Study Objective: To determine whether Epstein-Barr virus is present in the bone marrow of patients with aplastic anemia.
Design: Assay of fresh and fixed bone marrow specimens for Epstein-Barr virus using immunofluorescence for nuclear antigen, Southern analysis with an Epstein-Barr virus specific probe, and in-situ hybridization.
Setting: Governmental medical referral center.
Patients: Five patients were studied prospectively: three who previously had infectious mononucleosis, one with a recent viral pneumonitis, and one who was asymptomatic. Stored DNA samples from other patients with aplastic anemia were also screened.
Measurements and Main Results: Epstein-Barr virus DNA and protein were detected in the bone marrow of 5 patients studied prospectively and in 1 of 40 patients studied retrospectively. As estimated by in-situ hybridization, about 3% to 5% of marrow cells were infected with virus in those patients who had not received acyclovir. In contrast, Epstein-Barr virus DNA was not detected in peripheral blood DNA of these patients, nor were Epstein-Barr virus proteins or DNA found in the bone marrow of normal donors, patients with other hematologic diseases, or in 1 patient with acute infectious mononucleosis. Analysis of DNA fragments by hybridization with Epstein-Barr virus probes showed a pattern dissimilar to the type of Epstein-Barr virus usually associated with infectious mononucleosis.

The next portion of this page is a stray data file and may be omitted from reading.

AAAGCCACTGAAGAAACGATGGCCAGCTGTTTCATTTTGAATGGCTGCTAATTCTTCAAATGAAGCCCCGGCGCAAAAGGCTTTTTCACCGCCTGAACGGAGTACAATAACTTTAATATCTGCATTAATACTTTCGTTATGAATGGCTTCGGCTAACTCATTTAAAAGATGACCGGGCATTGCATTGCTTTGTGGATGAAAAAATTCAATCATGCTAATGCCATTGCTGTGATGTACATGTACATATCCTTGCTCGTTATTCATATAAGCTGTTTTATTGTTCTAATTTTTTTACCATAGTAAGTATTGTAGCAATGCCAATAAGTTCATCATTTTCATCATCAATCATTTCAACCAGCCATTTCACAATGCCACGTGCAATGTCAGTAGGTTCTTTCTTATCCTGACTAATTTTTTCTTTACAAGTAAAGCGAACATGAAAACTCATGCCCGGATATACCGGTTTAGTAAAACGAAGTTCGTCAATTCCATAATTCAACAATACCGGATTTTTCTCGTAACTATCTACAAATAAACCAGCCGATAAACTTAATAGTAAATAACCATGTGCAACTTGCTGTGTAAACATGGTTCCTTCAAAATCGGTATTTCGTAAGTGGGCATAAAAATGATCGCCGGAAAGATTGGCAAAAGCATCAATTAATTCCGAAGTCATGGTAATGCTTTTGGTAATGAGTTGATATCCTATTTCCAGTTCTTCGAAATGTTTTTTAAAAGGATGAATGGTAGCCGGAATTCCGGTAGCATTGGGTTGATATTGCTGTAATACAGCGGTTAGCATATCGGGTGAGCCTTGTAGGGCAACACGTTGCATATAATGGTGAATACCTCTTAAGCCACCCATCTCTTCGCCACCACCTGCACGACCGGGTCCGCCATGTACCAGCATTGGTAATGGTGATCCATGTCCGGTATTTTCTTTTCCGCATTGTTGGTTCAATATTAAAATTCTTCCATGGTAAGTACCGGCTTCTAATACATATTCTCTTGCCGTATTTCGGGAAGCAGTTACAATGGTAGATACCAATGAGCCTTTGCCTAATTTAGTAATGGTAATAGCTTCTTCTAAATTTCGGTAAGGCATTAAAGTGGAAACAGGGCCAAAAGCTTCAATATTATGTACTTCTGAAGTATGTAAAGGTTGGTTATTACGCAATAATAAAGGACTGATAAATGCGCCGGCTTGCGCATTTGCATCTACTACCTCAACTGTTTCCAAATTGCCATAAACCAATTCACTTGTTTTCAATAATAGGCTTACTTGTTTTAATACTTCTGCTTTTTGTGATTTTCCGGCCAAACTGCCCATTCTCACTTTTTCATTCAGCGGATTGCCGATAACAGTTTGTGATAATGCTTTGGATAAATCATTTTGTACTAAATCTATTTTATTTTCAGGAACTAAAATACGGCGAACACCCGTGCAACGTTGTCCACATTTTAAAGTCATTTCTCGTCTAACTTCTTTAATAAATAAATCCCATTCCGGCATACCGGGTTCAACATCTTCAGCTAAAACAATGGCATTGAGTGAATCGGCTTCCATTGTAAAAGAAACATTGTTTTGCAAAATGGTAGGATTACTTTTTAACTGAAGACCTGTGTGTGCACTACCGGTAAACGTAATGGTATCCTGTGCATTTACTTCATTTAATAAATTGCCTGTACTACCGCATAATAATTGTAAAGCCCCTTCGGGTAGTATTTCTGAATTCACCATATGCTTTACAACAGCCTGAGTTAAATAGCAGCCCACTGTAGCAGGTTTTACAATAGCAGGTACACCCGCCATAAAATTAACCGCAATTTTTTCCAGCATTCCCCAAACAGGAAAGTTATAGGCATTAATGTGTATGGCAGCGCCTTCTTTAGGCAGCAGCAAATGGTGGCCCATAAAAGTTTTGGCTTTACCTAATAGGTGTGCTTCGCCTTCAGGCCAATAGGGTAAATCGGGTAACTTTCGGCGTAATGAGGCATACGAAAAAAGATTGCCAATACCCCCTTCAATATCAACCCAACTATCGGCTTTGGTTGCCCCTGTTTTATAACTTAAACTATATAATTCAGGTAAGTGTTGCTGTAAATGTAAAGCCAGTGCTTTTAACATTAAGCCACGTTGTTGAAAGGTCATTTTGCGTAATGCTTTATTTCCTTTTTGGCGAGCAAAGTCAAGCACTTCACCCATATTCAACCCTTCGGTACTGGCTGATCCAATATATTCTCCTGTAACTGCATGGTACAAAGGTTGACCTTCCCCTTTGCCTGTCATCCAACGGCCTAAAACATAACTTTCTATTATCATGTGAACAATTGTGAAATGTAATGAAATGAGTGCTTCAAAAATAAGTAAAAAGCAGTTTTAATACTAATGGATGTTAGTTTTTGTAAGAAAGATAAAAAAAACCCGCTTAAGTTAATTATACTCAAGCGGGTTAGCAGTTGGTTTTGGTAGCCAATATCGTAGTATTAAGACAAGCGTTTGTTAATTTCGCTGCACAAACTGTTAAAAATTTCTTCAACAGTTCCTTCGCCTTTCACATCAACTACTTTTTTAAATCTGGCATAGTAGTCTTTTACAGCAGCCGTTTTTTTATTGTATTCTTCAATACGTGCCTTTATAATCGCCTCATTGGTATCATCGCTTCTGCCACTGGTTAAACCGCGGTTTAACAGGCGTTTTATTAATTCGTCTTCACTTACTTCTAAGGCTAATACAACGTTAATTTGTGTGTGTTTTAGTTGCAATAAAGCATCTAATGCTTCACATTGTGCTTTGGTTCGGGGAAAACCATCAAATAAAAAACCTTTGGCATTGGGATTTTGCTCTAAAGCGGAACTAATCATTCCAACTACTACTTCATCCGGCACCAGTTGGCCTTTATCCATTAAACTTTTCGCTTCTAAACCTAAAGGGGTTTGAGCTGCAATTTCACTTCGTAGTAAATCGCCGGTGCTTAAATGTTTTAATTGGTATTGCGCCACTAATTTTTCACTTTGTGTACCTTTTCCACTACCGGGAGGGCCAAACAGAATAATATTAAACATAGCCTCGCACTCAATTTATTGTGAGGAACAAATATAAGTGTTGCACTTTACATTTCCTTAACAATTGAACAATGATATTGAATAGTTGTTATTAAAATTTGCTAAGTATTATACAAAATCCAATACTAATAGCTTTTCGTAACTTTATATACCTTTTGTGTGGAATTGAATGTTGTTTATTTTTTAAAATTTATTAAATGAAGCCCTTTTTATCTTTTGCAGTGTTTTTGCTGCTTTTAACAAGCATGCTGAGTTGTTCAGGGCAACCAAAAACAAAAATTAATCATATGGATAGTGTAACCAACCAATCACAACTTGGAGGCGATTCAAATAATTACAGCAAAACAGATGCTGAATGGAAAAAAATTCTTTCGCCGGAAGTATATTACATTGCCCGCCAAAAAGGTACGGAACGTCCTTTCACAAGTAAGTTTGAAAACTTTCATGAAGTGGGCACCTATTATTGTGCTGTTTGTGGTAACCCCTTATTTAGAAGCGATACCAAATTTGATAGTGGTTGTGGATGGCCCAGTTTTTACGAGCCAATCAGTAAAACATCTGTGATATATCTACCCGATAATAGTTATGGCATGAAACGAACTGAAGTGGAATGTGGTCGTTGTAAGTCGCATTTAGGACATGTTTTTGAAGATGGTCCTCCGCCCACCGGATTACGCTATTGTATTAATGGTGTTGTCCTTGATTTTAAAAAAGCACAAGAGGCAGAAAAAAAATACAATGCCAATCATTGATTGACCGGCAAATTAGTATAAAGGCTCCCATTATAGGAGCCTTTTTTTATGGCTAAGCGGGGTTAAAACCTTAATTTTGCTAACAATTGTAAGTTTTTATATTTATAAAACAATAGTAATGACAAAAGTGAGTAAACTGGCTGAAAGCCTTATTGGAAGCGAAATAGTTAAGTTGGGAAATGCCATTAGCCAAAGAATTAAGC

Conclusions: Aplastic anemia may be associated with Epstein-Barr virus more commonly than suspected by history. Localization of the virus in the bone marrow supports a causative role for Epstein-Barr virus in bone marrow failure.